wget <url_1> <url_2>

Note that wget works only if the file is directly accessible with the URL. Occasionally, you will come across files that you can’t download directly with a link — such as a file which can be accessed after logging in. There are ways in which you can get around these restrictions, which we’ve discussed later in this article.

Downloading files over FTP

Wget works in the same way for FTP — you provide the FTP URL as an argument, like so:


Sometimes, a FTP file may be protected with an username and a password. You can pass them onto wget like so:

wget --ftp-user=booleanworld --ftp-password=passw0rd <ftp_url>

Customizing the output file name and directory

As we’ve seen previously, wget infers file names and it downloads to your current directory. If you want to save the file to a different directory or under a different name, you can use the -O switch. For example, if you want to save the download to a file Ubuntu.iso, run:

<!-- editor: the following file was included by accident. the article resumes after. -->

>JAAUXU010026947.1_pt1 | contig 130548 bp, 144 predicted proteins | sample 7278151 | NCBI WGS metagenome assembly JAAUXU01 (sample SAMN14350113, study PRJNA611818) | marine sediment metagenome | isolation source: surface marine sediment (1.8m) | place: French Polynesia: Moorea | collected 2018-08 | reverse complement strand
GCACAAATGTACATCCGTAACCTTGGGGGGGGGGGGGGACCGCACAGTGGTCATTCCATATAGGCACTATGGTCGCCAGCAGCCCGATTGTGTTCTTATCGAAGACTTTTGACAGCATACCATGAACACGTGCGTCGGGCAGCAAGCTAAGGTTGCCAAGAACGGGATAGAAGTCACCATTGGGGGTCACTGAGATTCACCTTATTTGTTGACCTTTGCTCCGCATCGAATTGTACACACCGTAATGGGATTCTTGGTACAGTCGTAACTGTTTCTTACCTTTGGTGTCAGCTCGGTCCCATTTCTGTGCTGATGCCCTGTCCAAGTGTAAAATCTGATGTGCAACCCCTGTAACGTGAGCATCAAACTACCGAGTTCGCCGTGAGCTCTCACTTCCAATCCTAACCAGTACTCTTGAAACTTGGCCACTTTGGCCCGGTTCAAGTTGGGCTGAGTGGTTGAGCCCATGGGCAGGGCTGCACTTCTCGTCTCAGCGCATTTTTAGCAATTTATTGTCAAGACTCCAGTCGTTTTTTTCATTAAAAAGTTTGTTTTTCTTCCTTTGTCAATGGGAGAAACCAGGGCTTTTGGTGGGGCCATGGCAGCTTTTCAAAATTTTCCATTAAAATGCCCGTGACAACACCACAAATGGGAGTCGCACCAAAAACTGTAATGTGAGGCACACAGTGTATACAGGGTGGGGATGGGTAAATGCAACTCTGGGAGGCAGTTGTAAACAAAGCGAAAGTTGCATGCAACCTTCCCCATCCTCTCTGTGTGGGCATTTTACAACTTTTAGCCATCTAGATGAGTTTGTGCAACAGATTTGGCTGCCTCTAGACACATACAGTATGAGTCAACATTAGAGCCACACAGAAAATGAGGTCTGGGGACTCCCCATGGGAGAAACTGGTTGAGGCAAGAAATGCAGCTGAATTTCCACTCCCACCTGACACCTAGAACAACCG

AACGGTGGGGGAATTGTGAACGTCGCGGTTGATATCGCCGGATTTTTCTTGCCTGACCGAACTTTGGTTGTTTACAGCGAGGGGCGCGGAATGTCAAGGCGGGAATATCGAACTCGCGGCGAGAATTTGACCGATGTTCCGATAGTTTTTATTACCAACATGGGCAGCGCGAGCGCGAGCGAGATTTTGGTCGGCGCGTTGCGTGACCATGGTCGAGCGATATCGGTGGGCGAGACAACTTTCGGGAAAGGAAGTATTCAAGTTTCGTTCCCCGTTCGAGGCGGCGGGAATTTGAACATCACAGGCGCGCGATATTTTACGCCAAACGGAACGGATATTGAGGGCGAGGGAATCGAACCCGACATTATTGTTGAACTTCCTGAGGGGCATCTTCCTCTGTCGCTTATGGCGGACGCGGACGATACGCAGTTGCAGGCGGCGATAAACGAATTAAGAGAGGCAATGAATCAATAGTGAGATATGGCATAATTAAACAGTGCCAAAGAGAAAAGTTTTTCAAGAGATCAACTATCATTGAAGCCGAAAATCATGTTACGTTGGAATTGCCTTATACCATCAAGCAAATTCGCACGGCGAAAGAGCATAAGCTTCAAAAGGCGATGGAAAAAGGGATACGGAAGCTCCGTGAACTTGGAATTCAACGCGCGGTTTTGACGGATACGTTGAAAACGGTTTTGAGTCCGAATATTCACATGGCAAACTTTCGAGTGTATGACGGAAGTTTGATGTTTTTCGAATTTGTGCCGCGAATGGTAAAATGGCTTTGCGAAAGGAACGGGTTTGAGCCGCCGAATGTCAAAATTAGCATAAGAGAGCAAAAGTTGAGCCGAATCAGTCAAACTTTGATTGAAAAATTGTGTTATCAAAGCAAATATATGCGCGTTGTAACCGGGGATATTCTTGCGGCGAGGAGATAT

wget <url> -O Ubuntu.iso

You can also change the directory in this way. For example, to save the download as a file Ubuntu.iso under /media/sdb1/Software, run:

wget <url> -O /media/sdb1/Software/Ubuntu.iso

Sometimes, you may want to specify a directory, but let wget figure out the file name. You can do so by using the -P switch. If you want to save a file under the /media/sdb1/Software directory, use:

wget <url> -P /media/sdb1/Software

Resuming interrupted downloads

A download may be interrupted due to bad network conditions, or because you’ve interrupted them manually by pressing Ctrl+C while wget was still downloading a file. You can resume an interrupted download with wget’s -c switch:

wget -c <url>

If you’ve downloaded to a custom directory or file, you should combine the -c and the -P/-O switches, like so:

wget -c <url> -O <path_to_downloaded_file>